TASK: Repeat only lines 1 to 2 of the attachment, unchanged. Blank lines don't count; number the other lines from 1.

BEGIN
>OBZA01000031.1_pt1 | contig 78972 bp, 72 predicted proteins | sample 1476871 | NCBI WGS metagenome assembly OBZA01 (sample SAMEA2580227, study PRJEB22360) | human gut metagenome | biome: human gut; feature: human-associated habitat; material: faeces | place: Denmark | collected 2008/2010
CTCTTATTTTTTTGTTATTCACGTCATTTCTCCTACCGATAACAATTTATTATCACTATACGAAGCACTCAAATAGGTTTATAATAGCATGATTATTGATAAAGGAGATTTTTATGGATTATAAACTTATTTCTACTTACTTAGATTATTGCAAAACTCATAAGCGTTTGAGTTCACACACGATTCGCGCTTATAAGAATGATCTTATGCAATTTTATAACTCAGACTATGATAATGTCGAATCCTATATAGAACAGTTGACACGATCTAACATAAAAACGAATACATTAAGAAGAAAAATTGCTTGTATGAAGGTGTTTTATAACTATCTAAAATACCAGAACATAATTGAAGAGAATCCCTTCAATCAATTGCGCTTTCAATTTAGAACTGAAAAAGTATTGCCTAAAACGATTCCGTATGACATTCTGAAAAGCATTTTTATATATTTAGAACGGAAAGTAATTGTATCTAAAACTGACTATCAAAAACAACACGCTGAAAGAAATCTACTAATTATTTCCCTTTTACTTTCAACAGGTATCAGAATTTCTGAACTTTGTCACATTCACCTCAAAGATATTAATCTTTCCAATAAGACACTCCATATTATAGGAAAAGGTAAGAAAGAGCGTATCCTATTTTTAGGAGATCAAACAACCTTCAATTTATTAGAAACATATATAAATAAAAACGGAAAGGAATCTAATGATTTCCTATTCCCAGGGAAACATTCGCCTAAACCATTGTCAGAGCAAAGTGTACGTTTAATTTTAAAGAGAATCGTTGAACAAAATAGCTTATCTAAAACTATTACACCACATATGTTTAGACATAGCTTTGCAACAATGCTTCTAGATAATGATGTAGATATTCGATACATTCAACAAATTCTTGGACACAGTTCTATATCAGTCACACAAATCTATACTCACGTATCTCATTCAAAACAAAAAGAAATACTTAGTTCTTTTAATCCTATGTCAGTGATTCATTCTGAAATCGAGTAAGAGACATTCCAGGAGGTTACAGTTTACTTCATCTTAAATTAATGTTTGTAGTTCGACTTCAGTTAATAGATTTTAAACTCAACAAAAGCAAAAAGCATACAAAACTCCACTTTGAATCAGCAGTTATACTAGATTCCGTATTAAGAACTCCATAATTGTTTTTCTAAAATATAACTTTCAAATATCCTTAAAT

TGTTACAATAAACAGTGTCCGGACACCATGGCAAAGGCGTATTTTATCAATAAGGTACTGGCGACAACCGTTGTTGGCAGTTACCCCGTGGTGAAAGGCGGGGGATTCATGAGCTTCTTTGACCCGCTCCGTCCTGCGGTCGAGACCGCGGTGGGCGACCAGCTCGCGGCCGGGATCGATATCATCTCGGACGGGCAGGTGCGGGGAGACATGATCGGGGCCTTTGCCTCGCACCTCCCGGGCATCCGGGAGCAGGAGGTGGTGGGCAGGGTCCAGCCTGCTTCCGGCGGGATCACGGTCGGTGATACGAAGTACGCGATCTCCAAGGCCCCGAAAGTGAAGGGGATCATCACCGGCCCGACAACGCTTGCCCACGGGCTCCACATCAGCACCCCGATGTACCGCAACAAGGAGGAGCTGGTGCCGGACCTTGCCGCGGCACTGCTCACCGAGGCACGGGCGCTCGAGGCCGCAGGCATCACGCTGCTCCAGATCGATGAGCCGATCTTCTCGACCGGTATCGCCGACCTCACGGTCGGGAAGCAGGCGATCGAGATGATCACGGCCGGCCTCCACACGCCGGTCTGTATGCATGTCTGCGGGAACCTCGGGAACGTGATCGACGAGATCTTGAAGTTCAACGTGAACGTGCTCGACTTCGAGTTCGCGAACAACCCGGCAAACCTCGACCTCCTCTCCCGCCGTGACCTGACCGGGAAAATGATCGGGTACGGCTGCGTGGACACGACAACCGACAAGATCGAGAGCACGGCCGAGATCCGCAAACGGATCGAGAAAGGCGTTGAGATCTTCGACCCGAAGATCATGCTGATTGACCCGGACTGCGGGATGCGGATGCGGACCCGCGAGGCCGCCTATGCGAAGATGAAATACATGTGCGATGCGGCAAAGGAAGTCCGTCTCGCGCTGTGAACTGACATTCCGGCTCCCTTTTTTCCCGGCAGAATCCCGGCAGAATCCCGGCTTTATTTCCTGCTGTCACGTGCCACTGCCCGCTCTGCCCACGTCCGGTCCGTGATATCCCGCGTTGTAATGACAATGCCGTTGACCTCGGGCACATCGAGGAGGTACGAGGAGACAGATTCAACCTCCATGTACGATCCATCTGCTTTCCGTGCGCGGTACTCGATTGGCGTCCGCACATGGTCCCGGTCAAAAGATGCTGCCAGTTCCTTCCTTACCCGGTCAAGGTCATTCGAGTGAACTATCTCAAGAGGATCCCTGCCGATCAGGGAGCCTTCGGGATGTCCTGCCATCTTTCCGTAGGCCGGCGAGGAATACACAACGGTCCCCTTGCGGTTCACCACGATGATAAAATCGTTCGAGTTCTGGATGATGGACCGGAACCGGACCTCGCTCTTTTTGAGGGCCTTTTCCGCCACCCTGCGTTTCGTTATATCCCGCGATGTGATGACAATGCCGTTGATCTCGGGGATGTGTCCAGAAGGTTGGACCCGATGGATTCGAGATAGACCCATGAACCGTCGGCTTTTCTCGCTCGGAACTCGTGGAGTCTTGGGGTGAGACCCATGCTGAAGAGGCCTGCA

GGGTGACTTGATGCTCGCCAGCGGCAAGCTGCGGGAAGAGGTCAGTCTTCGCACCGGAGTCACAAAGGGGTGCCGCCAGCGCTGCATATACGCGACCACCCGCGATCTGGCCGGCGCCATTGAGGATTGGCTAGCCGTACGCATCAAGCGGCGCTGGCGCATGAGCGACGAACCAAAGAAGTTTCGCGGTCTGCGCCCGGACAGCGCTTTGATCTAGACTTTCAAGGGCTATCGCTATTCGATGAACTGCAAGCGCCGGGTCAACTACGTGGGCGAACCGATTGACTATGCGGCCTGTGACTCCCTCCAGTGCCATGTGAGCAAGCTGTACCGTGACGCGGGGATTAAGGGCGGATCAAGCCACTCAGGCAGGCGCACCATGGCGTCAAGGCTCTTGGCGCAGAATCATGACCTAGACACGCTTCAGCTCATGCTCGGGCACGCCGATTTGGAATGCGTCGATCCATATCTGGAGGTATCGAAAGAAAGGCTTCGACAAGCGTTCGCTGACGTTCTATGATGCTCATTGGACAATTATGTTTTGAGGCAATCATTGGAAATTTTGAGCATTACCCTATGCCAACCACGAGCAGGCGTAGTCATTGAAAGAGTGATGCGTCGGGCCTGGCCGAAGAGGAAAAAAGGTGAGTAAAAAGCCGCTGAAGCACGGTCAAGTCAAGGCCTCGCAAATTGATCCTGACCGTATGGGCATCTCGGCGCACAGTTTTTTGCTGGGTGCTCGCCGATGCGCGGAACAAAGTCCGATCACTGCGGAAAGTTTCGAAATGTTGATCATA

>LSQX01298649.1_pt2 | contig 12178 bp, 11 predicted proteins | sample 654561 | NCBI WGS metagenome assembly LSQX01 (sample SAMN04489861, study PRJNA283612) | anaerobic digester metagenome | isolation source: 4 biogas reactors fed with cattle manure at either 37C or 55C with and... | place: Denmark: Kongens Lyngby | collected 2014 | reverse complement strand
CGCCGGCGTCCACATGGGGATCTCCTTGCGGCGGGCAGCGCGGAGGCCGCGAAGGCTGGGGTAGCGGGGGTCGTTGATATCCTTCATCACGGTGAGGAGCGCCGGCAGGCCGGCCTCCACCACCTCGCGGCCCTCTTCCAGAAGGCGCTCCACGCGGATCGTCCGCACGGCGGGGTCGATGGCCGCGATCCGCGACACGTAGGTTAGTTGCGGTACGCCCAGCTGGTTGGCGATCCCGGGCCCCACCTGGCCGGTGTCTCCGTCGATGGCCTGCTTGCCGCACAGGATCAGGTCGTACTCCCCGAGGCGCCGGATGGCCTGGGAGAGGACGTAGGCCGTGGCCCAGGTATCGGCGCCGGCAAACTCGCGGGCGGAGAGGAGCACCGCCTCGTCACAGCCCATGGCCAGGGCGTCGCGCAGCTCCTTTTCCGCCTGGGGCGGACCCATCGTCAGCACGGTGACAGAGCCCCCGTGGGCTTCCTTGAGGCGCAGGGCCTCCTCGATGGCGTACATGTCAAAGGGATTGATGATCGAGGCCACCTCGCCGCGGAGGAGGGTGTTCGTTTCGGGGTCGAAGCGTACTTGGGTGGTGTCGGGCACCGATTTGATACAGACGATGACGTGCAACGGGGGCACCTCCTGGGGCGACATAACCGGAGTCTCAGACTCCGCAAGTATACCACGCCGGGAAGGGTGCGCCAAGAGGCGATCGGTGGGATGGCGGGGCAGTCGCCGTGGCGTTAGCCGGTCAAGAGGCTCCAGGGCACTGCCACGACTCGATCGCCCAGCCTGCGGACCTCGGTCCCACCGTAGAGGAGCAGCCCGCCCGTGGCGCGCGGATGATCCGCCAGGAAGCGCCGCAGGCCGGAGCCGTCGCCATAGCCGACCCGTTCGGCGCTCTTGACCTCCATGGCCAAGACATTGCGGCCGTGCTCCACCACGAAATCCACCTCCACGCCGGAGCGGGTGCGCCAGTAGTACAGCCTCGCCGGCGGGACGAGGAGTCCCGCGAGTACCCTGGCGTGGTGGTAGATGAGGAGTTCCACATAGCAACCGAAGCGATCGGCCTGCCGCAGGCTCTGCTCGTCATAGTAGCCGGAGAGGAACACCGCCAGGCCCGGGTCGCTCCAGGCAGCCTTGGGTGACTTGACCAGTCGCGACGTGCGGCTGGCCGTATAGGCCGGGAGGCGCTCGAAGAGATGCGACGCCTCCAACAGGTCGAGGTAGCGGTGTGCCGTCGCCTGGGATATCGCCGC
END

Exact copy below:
>OBZA01000031.1_pt1 | contig 78972 bp, 72 predicted proteins | sample 1476871 | NCBI WGS metagenome assembly OBZA01 (sample SAMEA2580227, study PRJEB22360) | human gut metagenome | biome: human gut; feature: human-associated habitat; material: faeces | place: Denmark | collected 2008/2010
CTCTTATTTTTTTGTTATTCACGTCATTTCTCCTACCGATAACAATTTATTATCACTATACGAAGCACTCAAATAGGTTTATAATAGCATGATTATTGATAAAGGAGATTTTTATGGATTATAAACTTATTTCTACTTACTTAGATTATTGCAAAACTCATAAGCGTTTGAGTTCACACACGATTCGCGCTTATAAGAATGATCTTATGCAATTTTATAACTCAGACTATGATAATGTCGAATCCTATATAGAACAGTTGACACGATCTAACATAAAAACGAATACATTAAGAAGAAAAATTGCTTGTATGAAGGTGTTTTATAACTATCTAAAATACCAGAACATAATTGAAGAGAATCCCTTCAATCAATTGCGCTTTCAATTTAGAACTGAAAAAGTATTGCCTAAAACGATTCCGTATGACATTCTGAAAAGCATTTTTATATATTTAGAACGGAAAGTAATTGTATCTAAAACTGACTATCAAAAACAACACGCTGAAAGAAATCTACTAATTATTTCCCTTTTACTTTCAACAGGTATCAGAATTTCTGAACTTTGTCACATTCACCTCAAAGATATTAATCTTTCCAATAAGACACTCCATATTATAGGAAAAGGTAAGAAAGAGCGTATCCTATTTTTAGGAGATCAAACAACCTTCAATTTATTAGAAACATATATAAATAAAAACGGAAAGGAATCTAATGATTTCCTATTCCCAGGGAAACATTCGCCTAAACCATTGTCAGAGCAAAGTGTACGTTTAATTTTAAAGAGAATCGTTGAACAAAATAGCTTATCTAAAACTATTACACCACATATGTTTAGACATAGCTTTGCAACAATGCTTCTAGATAATGATGTAGATATTCGATACATTCAACAAATTCTTGGACACAGTTCTATATCAGTCACACAAATCTATACTCACGTATCTCATTCAAAACAAAAAGAAATACTTAGTTCTTTTAATCCTATGTCAGTGATTCATTCTGAAATCGAGTAAGAGACATTCCAGGAGGTTACAGTTTACTTCATCTTAAATTAATGTTTGTAGTTCGACTTCAGTTAATAGATTTTAAACTCAACAAAAGCAAAAAGCATACAAAACTCCACTTTGAATCAGCAGTTATACTAGATTCCGTATTAAGAACTCCATAATTGTTTTTCTAAAATATAACTTTCAAATATCCTTAAAT